To identify existing relationships between web accessibility metrics we computed eleven different web accessibility metrics over a set of more than two million web pages. In this article we report the findings of this study. We begin by providing a background about web accessibility metrics and a review of 19 web accessibility metrics that were proposed in the literature. Then, we present the methodology, results and discussion of a study where we compared eleven of the 19 reviewed metrics. Afterwards, we present a second study, where we analyzed the validity of the eleven metrics, by assessing how they rate a set of pages created to demonstrate good and bad accessibility practices. We finish with an analysis of the studies’ limitations before concluding.
With this work we contribute the following:

A review of existing web accessibility metrics, describing a total of 19 metrics applicable at page or website level;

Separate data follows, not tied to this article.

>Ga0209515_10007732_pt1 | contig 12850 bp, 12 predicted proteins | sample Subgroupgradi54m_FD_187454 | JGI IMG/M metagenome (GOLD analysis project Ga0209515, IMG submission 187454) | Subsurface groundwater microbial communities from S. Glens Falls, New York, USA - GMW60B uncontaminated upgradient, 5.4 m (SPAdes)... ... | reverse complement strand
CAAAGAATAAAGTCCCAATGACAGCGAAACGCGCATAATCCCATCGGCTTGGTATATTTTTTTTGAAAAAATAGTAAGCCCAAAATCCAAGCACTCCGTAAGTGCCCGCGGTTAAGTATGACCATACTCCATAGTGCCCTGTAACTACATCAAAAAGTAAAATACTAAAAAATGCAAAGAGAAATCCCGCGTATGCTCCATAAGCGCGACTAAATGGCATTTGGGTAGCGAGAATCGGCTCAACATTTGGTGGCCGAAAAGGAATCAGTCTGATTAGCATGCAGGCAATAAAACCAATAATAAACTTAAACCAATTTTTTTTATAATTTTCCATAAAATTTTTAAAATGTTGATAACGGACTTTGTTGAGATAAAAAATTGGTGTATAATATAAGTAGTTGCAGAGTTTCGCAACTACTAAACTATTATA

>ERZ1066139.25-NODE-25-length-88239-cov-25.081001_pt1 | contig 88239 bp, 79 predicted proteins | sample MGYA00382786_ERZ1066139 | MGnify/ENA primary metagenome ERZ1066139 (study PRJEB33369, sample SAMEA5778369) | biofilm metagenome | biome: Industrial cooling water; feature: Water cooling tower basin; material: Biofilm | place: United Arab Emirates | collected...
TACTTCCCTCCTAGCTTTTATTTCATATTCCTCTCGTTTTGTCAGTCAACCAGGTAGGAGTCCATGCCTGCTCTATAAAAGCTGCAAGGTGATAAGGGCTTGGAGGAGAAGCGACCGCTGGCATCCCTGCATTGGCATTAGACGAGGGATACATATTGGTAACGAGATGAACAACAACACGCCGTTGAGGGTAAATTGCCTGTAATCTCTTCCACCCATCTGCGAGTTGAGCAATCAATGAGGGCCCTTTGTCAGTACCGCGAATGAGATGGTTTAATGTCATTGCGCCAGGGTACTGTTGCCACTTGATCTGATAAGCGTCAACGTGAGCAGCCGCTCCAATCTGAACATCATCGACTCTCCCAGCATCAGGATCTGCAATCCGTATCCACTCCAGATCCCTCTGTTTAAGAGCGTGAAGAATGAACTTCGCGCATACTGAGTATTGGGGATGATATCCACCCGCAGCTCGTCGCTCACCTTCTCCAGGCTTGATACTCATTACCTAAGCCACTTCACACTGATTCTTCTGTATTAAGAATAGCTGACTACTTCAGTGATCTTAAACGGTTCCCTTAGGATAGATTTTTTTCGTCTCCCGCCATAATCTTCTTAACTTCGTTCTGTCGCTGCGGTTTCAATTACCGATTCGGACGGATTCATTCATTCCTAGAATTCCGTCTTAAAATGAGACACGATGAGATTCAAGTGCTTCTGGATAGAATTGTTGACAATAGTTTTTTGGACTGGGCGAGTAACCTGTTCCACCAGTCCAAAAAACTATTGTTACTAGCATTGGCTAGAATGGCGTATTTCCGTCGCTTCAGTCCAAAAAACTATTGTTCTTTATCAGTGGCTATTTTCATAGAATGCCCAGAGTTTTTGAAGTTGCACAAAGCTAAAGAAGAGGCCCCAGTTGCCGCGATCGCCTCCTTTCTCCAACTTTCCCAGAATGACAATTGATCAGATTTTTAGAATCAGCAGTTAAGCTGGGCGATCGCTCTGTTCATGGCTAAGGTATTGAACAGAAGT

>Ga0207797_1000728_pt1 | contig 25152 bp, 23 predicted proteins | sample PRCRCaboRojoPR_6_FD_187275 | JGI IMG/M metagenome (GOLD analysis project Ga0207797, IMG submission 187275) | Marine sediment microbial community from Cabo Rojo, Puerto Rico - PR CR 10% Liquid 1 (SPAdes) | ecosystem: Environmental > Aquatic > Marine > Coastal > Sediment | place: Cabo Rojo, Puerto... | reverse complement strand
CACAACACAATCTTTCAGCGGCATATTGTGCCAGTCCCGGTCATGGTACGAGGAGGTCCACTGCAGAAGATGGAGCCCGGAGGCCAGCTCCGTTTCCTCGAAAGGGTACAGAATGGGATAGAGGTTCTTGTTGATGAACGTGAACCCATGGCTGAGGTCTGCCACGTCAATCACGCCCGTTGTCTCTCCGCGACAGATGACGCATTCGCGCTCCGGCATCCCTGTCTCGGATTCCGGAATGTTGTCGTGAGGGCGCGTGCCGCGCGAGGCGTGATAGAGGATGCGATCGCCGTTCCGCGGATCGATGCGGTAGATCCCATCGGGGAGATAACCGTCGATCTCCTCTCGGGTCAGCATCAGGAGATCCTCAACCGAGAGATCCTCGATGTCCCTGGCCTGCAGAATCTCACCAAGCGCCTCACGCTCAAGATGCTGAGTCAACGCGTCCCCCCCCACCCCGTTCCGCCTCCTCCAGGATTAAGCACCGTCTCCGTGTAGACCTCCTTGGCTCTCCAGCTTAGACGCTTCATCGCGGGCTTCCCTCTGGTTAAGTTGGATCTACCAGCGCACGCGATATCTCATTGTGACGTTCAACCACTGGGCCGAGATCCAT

The results of computing a subset of eleven metrics over a sample of nearly three million web pages;

An analysis that identifies relationships between metrics and determines groups of metrics that report similar outcomes.
2 Accessibility metrics
According to Vigo, Brajnik and Connor [3], web metrics measure properties of websites or web pages. These metrics can summarize results obtained from a guideline review based evaluation [11]. Additionally, Song, et al., [12] state that web accessibility metrics have the ability to measure the accessibility levels of websites.
Metrics should meet five different aspects [13]. They should:

1.
be simple to understand;

2.
be precisely defined;

3.
be objective;

4.
be costeffective; and

5.